clock menu more-arrow no yes mobile

Filed under:

Pokémon Go: 9 questions about the game you were too embarrassed to ask

Alex Abad-Santos is a senior correspondent who explains what society obsesses over, from Marvel and movies to fitness and skin care. He came to Vox in 2014. Prior to that, he worked at the Atlantic.

Pokémon Go is an inescapable force of nature. Building on the giant video game franchise created in the '90s by a Japanese insect collector and game developer, Pokémon Go has become a phenomenon that takes advantage of our nation’s ADD nature, our reliance on smartphones, the warm fuzziness of nostalgia, and our human thirst for escapism.

In a way, playing the game is like giving your brain a warm, relaxing bath. Pokémon Go makes just one simple and non-aggressive request: Gotta catch 'em all. There is no time limit. There are no consequences. The worst thing that can happen in the game is that a Pokémon escapes a life of living inside a Poké Ball.

It’s not even that great or stunning of a game.

But it’s one nearly everyone you know is playing right now. And, well, you may have some questions about it. That’s understandable. Here are some answers.

1) What is Pokémon Go?

To fully understand Pokémon Go, you have to go back to the canonical beginnings of Pokémon. Around 1990, a video game designer named Satoshi Tajiri began hammering out the concept of Pokémon, which combined his childhood hobby of insect collecting with his love for video games.

"Places to catch insects are rare because of urbanization," Tajiri told Time in 1999. "Kids play inside their homes now, and a lot had forgotten about catching insects. So had I. When I was making games, something clicked and I decided to make a game with that concept."

Six years after Tajiri came up with this initial concept, with the help of Nintendo and designer/illustrator Ken Sugimori (Sugimori drew the initial 151 different Pokémon himself), the first Pokémon game was released on Game Boy.

The word Pokémon itself is the Americanized/Westernized contraction of "pocket monsters" — which, yes, can sound sort of inappropriate — and the original first-person game centered on a young trainer capturing 151 different types of Pokémon, ranging from ones that vaguely resemble turtles (Squirtle) to humanoid ones (Jynx) to the most recognizable Pokémon in the world, Pikachu.

Pikachu. (Polygon)

That this combination of Nintendo 8-bit processing magic and lack of color was so magical is a testament to the ingenuity of Tajiri’s initial idea.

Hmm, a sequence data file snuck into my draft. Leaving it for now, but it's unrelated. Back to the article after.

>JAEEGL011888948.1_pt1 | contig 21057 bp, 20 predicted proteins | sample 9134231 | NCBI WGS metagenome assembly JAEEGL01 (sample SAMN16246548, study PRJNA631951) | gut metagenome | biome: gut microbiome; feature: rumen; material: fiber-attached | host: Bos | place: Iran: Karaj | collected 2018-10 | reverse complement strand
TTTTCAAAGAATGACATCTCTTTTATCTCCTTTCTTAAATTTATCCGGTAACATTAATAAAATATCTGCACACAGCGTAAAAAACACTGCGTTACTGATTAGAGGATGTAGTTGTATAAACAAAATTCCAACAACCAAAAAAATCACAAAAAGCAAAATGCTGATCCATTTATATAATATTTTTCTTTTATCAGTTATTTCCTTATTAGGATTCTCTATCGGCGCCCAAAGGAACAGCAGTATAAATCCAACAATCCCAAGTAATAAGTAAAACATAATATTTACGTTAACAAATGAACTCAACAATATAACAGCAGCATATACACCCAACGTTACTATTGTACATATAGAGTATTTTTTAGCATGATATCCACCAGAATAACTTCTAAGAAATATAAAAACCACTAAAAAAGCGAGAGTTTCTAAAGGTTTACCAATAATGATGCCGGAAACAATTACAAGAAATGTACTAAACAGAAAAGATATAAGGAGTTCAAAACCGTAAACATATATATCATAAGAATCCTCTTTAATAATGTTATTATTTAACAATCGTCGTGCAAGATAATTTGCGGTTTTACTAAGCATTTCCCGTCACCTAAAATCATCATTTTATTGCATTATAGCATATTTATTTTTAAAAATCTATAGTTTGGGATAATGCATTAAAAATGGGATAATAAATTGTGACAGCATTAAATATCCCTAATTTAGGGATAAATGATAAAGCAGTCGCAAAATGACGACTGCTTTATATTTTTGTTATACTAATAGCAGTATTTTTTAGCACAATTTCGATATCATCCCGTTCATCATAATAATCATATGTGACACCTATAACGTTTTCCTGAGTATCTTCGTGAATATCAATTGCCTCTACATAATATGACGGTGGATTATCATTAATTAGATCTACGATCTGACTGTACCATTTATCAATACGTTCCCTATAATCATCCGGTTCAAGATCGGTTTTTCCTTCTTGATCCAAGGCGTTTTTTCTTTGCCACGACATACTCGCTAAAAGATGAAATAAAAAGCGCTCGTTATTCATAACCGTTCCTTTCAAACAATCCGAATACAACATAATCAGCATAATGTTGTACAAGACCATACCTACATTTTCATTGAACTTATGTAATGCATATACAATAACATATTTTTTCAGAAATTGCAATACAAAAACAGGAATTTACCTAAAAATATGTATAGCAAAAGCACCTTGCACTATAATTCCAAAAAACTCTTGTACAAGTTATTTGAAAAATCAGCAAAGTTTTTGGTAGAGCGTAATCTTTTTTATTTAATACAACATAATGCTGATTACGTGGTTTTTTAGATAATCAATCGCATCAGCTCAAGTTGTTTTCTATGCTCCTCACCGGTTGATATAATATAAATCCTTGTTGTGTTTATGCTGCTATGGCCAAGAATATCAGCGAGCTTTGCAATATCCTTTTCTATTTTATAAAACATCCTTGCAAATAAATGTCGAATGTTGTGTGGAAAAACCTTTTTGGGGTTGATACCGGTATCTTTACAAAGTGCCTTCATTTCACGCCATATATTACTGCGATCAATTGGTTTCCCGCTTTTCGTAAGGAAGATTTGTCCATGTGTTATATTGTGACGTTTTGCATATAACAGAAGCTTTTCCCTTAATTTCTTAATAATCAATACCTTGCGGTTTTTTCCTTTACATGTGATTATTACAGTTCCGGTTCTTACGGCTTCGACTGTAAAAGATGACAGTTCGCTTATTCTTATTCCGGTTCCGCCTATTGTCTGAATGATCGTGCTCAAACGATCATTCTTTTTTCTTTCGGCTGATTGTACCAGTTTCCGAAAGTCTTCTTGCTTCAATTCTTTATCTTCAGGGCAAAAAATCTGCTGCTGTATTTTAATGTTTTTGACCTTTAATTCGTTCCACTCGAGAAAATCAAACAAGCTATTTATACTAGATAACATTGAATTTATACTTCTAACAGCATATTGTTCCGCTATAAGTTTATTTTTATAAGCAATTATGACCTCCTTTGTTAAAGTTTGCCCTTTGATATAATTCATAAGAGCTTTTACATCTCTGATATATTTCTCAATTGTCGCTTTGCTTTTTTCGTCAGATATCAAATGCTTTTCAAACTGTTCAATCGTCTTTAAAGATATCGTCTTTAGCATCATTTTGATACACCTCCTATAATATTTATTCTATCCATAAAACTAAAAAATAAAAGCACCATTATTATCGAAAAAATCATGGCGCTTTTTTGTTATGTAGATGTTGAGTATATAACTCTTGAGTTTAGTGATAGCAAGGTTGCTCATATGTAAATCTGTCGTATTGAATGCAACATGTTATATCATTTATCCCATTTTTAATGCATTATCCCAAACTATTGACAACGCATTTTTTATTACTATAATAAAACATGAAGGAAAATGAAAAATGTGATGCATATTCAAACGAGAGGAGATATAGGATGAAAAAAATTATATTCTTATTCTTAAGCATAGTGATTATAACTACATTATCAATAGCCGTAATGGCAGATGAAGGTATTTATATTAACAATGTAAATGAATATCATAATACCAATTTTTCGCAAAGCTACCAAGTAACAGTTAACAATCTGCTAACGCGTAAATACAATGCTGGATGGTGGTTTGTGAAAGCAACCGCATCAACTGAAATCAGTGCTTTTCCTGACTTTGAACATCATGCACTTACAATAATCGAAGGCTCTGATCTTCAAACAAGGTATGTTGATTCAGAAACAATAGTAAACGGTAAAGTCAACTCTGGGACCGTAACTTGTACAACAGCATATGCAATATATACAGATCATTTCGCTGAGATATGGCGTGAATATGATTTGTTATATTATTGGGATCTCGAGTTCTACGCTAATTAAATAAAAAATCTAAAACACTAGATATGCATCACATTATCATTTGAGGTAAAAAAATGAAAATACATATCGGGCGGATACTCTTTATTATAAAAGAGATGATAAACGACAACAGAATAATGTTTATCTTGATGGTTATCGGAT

It’s easy to see Tajiri’s insect-collecting inspiration and base concept; the game wasn’t visually impressive (nowhere near what it is today) and relied on the appeal of collecting and childhood imagination. All the different Pokémon, some of them totally freaky-looking, had special abilities and origins on their own. And knowing which Pokémon were effective or weak against other Pokémon would help you capture and battle other trainers.

The eponymous cartoon TV series, which debuted in 1997 in Japan and 1998 in the US, added to the Pokémon lore. It added in characters like trainer Ash Ketchum; the villains Team Rocket (Jessie, James, and Meowth); and allies like Misty and Brock. It also gave Pokémon live-action traits (for example, all Pokémon could only say their own name).

The new game, Pokémon Go, was released on July 5. It’s specifically a mobile game, a celebration of Tajiri’s initial idea and the original 151 Pokémon. Available for both Android and iPhone operating systems, Pokémon Go uses your device’s ability to track time and your location, and allows you to catch Pokémon the same way as in the original game — by virtually launching red and white "Poké Balls" at them.

Pokémon Go expands on Tajiri’s initial idea that Pokémon are all around us, and his intention to encourage kids to realize the world around them, to create an augmented reality world where you can catch 'em all.

2) Am I the only person not playing Pokémon Go?

No. According to expert estimates on Monday, Pokémon Go has been downloaded around 7.5 million times.

For context, in 2013 the US Census Bureau estimated that there were 242,470,820 adults in the United States, and according to a 2016 Pew report, 72 percent of adults have smartphones. That means roughly 174,579,000 adults have smartphones they could use to play Pokémon Go; 7.5 million is a fraction of that.

However, it’s worth noting that Pokémon Go has been downloaded more times in a week than the popular dating and hookup app Tinder has in its four years of existence; Pokémon Go is estimated to be on 5 percent of smartphones, while Tinder is only on 2 percent.

Pokémon Go users are also expected to surpass the number of Twitter users if the game continues its current growth trajectory:

And if you’re of a certain age, it can seem like literally everyone you know is playing. This chart helps explain why:

(Alvin Chang/Vox)

The initial Pokémon game released 20 years ago was extremely popular among tweens and kids at the time, meaning that a lot of today’s adults probably played that first game. Those adults — millennials! — are probably the ones you hear talking about their glut of shitty Zubats or gloating about their cute-ass Horseys.

And as my colleague Alvin Chang has pointed out, lots of people are spending a hell of a lot of time playing Pokémon Go: